10-fold. In particular, 1 in 10 of all inmates imprisoned for any homicide now has severe mental illness
Which brings us to Highland Park.
You decide: In Illinois, a state that already has
a so-called red flag law—which didn’t work—was there instead sufficient evidence that the alleged killer
should have been confined for his safety and that of his fellow Americans?
There is ample evidence that police were aware of problems in the household before the alleged shooter’s troubles began. Police were reportedly called to his home at least nine times
between 2010 and 2014 in response to alleged domestic disputes, police records say, mostly between the suspect's parents.
There is even more evidence that the suspect was anything but “non-dangerous,” to himself or others. One of the alleged shooter’s friends says
she reached out to his father on Facebook around 2015 after he “said some concerning things about wanting to overdose.”
The alleged killer reportedly threatened suicide and allegedly tried to kill himself multiple times
as early as 2016. In particular, in April 2019, the suspect “attempted to commit suicide by machete” and had a “history of attempts” to kill himself, according to another police report (pdf
). Just five months later, in September 2019, the Highland Park Police Department determined
the alleged shooter posed a “clear and present danger” after allegedly threatening
to “kill everyone” in his family. Yet the police simply removed a 24-inch Samurai sword, a dagger, and 16 knives
from his room, and even returned
those to his father afterward.
In the suspect’s online activity, he appeared
obsessed with violent imagery, mass shootings, and high-profile murderers. His “shocking
” music videos reportedly included an animation of a gunman being killed by police and another with him in an empty classroom dressed in tactical gear. He reportedly posted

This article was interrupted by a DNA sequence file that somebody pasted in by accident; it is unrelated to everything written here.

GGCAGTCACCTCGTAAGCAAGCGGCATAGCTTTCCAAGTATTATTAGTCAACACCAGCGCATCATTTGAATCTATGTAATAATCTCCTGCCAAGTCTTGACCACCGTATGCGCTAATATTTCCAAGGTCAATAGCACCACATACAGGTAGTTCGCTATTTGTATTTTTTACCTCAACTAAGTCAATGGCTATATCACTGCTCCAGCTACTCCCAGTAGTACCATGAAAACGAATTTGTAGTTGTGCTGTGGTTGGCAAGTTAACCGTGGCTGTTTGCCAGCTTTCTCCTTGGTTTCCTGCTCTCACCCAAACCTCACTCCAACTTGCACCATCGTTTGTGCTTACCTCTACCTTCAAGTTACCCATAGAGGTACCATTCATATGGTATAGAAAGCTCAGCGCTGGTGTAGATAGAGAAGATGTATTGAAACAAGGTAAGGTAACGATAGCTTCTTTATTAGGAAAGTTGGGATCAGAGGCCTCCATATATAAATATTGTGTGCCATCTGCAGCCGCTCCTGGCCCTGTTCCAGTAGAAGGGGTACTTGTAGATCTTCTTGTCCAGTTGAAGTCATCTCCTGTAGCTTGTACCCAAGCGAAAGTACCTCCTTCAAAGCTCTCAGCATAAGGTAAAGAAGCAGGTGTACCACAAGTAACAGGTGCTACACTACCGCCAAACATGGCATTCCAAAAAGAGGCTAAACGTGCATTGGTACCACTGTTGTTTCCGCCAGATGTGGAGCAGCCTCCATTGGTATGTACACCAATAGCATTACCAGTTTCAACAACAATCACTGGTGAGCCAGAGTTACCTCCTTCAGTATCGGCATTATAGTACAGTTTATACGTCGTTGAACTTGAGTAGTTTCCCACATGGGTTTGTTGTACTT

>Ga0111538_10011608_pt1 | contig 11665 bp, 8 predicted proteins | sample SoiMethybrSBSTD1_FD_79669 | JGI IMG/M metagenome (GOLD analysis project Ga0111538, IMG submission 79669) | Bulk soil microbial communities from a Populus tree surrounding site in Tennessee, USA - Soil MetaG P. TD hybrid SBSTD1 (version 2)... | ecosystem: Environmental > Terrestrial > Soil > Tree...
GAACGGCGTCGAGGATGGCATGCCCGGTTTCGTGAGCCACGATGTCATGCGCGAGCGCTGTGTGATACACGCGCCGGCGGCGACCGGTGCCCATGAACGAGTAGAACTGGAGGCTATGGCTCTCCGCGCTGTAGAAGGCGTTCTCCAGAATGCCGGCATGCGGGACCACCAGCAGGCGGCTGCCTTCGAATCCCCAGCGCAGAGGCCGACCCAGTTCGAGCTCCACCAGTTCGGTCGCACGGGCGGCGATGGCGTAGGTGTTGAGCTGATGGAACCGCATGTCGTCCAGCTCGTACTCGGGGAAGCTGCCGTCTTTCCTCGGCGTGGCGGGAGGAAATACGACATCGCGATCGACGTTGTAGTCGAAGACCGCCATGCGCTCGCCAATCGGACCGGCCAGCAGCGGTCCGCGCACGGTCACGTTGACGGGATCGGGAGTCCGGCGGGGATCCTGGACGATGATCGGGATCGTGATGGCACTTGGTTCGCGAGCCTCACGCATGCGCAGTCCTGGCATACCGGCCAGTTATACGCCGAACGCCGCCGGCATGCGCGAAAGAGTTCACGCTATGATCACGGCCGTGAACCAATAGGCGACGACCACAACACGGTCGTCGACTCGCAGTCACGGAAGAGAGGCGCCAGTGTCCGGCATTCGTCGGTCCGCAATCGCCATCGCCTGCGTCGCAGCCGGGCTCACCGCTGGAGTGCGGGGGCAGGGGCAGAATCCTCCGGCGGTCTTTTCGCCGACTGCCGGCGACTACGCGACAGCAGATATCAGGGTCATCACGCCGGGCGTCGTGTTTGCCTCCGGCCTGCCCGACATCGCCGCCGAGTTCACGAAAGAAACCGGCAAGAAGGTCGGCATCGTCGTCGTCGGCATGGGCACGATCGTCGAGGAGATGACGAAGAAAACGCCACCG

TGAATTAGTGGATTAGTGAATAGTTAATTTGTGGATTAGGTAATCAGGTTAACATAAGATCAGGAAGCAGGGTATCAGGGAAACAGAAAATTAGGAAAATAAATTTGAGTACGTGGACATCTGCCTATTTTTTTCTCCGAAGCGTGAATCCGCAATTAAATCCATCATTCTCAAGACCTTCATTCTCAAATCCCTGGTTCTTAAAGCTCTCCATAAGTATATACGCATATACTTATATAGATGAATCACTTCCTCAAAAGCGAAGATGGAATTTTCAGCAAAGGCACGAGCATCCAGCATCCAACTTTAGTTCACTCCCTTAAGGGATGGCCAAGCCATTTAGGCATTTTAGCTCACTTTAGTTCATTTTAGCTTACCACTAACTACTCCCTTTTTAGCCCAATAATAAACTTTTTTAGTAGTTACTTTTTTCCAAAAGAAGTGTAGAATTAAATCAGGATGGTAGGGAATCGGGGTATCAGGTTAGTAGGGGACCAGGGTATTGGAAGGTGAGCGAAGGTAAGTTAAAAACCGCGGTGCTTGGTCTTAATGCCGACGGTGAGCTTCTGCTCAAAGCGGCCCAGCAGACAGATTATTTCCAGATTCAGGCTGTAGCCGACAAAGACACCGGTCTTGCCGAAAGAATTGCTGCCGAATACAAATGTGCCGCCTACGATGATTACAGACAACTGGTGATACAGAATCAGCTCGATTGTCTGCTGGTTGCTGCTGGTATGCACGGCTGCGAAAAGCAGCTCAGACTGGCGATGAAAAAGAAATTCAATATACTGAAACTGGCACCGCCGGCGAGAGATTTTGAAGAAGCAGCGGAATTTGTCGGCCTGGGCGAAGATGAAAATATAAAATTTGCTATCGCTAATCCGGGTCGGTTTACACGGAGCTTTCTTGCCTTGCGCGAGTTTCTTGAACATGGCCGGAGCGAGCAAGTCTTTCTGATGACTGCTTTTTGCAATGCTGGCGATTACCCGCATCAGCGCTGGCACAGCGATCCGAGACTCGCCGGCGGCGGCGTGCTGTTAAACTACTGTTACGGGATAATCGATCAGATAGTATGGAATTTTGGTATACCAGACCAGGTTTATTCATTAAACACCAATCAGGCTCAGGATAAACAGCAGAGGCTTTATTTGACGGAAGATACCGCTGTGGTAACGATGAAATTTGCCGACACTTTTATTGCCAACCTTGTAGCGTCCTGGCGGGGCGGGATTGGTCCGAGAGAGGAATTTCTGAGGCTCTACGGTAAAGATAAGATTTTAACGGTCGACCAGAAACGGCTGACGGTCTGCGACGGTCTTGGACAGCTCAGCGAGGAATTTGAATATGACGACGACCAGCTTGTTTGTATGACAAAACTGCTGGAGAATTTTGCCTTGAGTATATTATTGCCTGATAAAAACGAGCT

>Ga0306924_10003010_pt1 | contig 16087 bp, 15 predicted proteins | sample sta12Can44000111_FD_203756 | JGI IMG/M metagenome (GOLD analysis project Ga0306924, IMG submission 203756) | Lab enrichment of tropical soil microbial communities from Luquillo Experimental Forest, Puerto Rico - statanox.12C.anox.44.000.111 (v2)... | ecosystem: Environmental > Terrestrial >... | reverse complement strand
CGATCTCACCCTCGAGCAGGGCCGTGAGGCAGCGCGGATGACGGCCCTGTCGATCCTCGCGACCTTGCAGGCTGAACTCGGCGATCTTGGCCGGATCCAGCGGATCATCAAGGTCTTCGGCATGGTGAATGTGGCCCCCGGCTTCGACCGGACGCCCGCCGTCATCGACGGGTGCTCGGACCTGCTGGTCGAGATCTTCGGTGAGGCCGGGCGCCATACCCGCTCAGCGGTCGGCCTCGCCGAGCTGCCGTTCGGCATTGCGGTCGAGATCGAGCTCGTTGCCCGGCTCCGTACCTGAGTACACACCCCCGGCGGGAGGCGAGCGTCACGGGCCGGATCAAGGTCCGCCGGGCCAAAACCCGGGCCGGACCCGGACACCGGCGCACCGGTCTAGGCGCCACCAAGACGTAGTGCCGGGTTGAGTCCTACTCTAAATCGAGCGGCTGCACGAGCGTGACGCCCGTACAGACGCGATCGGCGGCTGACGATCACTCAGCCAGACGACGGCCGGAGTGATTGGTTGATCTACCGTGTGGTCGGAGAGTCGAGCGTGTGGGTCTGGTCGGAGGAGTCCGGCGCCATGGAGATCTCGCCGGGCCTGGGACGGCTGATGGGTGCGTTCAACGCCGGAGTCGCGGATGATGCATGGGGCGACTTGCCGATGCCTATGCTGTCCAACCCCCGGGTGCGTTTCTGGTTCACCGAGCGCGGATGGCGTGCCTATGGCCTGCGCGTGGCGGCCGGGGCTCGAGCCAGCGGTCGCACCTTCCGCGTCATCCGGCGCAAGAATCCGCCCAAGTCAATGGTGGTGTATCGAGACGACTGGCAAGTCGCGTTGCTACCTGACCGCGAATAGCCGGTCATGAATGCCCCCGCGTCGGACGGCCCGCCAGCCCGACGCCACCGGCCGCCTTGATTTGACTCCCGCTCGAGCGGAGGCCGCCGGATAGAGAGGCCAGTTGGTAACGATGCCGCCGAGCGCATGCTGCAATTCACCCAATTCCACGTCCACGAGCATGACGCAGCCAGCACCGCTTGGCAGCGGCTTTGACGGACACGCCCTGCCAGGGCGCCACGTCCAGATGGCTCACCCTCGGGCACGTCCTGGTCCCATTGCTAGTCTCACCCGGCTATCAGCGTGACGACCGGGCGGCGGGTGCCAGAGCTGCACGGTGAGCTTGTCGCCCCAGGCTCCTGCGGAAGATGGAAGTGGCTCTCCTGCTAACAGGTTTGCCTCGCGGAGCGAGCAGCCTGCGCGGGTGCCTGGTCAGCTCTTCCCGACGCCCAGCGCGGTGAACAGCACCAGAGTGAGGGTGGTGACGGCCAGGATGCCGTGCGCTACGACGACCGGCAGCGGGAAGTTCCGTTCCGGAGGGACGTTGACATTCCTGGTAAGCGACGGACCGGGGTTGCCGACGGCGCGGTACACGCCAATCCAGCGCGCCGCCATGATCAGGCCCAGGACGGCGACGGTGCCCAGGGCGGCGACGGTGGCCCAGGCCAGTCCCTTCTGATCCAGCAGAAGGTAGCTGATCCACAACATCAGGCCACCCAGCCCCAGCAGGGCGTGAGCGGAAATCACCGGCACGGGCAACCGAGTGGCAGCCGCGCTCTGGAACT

a beheading video on a message board he frequented that was devoted to death. Finally, 13 hours before the Highland Park mass shooting, the suspect brought up the 22-year-old Danish man who had shot and killed three people at a mall outside Copenhagen
Again, you tell me: In a home police were well aware had a history of domestic disturbances, there was an individual who police also knew had a long history of suicidal actions, and whom police also determined at one point posed a “clear and present danger” to himself and his family—so why, exactly, was he never committed?
The answer is because virtually no one in America can be committed anymore. Police, generally speaking, don’t even try.
It’s crazy to try to prevent mass shootings by taking away sane people’s guns. The problem is those who dismantled commitment for the mentally ill, as well as those who now refuse to consider rebuilding it—and those crazy enough to believe the left’s lies about gun control.
Views expressed in this article are opinions of the author and do not necessarily reflect the views of The Epoch Times.